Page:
Aguirre, L.K.; Hooker, Y.; Willenz, P.; Hajdu, E. (2011). A new Clathria (Demospongiae, Microcionidae) from Peru occurring on rocky substrates as well as epibiontic on Eucidaris thouarsii sea urchins. Zootaxa. 3085: 41-54.
Aguirre, L.K.; Hooker, Y.; Willenz, P.; Hajdu, E.
A new <i>Clathria</i> (Demospongiae, Microcionidae) from Peru occurring on rocky substrates as well as epibiontic on <i>Eucidaris thouarsii</i> sea urchins.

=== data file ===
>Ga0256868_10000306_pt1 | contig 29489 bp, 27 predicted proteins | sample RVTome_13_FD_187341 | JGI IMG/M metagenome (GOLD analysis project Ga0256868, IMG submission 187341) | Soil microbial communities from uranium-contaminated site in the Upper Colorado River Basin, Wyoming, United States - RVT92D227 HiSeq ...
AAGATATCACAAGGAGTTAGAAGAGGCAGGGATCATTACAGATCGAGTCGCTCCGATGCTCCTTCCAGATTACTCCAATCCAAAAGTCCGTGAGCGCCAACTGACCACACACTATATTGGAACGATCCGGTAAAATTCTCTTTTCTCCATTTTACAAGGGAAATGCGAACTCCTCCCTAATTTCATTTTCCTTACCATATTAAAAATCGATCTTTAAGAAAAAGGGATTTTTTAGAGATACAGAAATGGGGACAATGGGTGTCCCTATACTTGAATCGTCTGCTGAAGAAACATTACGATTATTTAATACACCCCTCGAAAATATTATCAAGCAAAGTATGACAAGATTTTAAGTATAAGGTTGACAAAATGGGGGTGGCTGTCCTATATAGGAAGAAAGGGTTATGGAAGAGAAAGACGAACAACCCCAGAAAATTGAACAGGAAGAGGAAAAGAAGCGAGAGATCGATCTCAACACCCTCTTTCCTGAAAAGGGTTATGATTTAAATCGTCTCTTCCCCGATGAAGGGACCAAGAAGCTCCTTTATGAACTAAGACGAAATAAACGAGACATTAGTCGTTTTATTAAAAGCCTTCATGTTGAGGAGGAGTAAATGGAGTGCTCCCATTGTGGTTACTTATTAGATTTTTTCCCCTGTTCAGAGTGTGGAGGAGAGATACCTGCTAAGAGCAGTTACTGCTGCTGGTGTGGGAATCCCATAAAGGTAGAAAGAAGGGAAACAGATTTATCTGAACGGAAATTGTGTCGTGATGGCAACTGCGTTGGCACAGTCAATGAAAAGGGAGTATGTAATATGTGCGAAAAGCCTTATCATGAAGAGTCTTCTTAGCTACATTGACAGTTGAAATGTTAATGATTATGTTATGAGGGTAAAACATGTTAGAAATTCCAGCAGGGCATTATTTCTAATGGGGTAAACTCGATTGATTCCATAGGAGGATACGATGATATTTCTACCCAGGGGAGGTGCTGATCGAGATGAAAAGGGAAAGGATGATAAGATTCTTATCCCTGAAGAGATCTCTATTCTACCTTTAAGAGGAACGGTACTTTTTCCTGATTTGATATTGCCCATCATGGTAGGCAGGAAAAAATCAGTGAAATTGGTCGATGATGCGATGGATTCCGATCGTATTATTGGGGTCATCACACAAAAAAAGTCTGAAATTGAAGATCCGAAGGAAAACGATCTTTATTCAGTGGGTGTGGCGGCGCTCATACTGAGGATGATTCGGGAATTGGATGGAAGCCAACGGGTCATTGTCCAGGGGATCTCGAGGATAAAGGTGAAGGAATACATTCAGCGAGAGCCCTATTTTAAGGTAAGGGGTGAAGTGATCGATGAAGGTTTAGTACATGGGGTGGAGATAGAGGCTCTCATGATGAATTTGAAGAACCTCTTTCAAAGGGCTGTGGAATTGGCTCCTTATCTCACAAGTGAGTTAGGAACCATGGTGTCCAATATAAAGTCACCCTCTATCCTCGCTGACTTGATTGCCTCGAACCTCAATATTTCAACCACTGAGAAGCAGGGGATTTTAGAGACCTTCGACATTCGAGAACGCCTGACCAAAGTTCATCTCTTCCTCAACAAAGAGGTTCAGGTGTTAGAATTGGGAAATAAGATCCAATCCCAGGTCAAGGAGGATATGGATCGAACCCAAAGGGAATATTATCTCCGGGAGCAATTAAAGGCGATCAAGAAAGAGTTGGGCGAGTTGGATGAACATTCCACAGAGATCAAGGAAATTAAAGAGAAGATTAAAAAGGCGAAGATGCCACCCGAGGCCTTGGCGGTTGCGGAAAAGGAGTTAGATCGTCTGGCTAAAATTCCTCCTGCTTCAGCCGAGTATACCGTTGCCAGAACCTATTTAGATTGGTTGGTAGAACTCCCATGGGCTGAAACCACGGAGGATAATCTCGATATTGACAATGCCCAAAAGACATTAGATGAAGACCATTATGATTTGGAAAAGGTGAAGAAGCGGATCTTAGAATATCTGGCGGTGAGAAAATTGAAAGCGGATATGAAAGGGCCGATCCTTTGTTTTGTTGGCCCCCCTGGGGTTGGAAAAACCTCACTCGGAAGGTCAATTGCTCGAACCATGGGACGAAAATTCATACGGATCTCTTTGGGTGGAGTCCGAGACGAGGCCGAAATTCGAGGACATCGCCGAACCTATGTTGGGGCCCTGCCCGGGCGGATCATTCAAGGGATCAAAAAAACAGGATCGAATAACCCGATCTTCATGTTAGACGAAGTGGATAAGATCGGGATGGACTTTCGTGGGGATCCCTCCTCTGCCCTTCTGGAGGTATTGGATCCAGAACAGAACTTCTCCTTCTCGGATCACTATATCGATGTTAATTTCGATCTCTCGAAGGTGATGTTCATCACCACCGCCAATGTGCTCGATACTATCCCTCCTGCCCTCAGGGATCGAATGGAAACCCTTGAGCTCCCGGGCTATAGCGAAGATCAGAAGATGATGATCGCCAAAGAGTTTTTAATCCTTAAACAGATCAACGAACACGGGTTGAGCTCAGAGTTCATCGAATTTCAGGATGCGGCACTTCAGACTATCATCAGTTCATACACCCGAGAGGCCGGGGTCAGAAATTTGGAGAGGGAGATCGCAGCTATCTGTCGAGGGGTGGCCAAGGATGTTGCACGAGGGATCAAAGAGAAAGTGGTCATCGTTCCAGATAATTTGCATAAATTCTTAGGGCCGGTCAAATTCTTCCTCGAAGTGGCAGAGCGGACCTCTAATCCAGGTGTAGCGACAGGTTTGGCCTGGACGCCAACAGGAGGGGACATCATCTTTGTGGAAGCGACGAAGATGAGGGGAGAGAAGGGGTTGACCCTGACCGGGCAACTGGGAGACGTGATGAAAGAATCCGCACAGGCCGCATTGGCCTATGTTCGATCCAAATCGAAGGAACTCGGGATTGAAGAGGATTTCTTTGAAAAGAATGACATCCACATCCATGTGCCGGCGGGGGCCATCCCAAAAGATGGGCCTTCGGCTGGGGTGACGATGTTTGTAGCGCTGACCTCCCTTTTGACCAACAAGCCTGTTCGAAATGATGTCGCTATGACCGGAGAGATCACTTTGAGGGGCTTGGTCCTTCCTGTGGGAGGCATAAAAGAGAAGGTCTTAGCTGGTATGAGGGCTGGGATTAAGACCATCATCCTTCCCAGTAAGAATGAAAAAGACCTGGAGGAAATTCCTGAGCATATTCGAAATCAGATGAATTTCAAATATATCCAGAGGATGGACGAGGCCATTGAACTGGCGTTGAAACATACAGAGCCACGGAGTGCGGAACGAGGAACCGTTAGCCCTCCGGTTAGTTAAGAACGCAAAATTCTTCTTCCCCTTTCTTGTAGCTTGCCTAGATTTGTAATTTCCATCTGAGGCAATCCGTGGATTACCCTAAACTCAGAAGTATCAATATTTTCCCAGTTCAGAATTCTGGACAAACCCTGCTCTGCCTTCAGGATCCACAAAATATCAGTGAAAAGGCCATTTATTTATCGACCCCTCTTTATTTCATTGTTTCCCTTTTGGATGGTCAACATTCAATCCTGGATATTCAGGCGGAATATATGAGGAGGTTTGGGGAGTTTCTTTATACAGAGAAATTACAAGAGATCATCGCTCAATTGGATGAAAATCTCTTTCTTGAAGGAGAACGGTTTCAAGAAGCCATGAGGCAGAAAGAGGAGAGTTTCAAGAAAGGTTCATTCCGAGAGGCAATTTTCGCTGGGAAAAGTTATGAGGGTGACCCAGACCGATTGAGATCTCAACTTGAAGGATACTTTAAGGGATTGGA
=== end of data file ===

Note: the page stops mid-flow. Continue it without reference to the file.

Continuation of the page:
Southeastern Pacific sponges (Phylum Porifera) range among the world’s least known faunas, with only 13 species reported to date from the entire Peruvian coast. This state of affairs motivated the onset of two large, cooperative, exploratory initiatives, with the aim of mapping sponge richness and distribution in the area: Proyectos ESPER and EsponjAS. Over 800 specimens have been collected in Peru since 2007, with identifications still in progress. Among these, a sponge species originally thought to be an exclusive epibiont on Eucidaris thouarsii sea urchins, relatively conspicuous on Peru’s Punta Sal region. This sponge, latter found to occur on additional substrates too, is described as a new species of Clathria (Microciona). Cidarid density ranged between 1.5 and 12/m2, and largest diameter of the tests between 3.2 and 5.6 cm. Total number of spines on each sea urchin varied between 68 and 96, and percent sponge coverage of these, between 18.2 and 75.7. There appears to be only a slight tendency for increased sponge coverage on larger sea urchins, so there may be factors, other than sea urchin age, shaping this association. Clathria (Microciona) aculeofila sp. nov. can be markedly dominant as an epibiont on E. thouarsii, albeit the great sponge richness in the area. This is in contrast to the allegedly opportunistic, diverse epibiosis by sponges reported previously for Antarctic cidaroids.